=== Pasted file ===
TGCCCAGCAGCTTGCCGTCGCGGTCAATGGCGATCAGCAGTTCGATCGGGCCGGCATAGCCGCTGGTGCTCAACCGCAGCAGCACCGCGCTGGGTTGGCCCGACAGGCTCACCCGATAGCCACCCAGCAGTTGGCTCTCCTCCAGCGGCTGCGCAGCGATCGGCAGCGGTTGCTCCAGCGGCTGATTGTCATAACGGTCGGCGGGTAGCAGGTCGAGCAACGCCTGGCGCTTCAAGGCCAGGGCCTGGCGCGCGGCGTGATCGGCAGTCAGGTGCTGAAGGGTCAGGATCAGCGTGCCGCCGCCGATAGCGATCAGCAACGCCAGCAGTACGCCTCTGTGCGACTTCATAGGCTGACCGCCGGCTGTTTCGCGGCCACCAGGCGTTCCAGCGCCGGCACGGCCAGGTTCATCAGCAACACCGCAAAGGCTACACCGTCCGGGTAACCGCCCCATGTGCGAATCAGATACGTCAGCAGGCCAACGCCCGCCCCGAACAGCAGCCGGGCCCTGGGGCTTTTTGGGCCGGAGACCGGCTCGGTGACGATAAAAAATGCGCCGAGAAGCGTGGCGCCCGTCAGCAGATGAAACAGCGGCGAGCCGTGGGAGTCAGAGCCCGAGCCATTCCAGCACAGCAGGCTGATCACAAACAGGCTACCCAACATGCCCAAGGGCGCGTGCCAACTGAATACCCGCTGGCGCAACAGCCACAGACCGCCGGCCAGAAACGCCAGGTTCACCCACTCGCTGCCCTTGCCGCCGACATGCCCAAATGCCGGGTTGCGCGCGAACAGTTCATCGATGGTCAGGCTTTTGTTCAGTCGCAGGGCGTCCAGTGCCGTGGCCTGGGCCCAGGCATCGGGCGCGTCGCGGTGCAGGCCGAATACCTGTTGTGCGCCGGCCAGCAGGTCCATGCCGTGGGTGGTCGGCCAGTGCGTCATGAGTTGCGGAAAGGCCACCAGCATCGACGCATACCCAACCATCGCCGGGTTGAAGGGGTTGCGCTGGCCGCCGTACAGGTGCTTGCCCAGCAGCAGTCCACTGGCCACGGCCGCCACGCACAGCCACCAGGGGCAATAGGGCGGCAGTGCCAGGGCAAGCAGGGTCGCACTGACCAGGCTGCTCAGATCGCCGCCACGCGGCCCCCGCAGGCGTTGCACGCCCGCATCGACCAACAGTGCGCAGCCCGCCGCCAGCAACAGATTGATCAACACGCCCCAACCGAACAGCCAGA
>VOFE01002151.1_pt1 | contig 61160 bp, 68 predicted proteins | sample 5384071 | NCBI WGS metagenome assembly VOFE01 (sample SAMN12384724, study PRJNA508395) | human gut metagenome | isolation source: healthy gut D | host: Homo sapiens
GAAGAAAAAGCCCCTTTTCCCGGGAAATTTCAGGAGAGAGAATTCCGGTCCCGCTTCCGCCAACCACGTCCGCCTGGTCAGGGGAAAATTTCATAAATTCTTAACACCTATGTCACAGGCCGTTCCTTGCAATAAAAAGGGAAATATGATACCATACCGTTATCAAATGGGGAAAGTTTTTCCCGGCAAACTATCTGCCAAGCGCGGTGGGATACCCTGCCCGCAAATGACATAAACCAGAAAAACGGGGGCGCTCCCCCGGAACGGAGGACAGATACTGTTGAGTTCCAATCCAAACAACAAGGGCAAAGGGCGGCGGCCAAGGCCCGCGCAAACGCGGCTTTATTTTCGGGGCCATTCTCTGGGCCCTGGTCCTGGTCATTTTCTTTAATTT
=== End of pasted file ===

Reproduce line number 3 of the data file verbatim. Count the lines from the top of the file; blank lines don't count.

GAAGAAAAAGCCCCTTTTCCCGGGAAATTTCAGGAGAGAGAATTCCGGTCCCGCTTCCGCCAACCACGTCCGCCTGGTCAGGGGAAAATTTCATAAATTCTTAACACCTATGTCACAGGCCGTTCCTTGCAATAAAAAGGGAAATATGATACCATACCGTTATCAAATGGGGAAAGTTTTTCCCGGCAAACTATCTGCCAAGCGCGGTGGGATACCCTGCCCGCAAATGACATAAACCAGAAAAACGGGGGCGCTCCCCCGGAACGGAGGACAGATACTGTTGAGTTCCAATCCAAACAACAAGGGCAAAGGGCGGCGGCCAAGGCCCGCGCAAACGCGGCTTTATTTTCGGGGCCATTCTCTGGGCCCTGGTCCTGGTCATTTTCTTTAATTT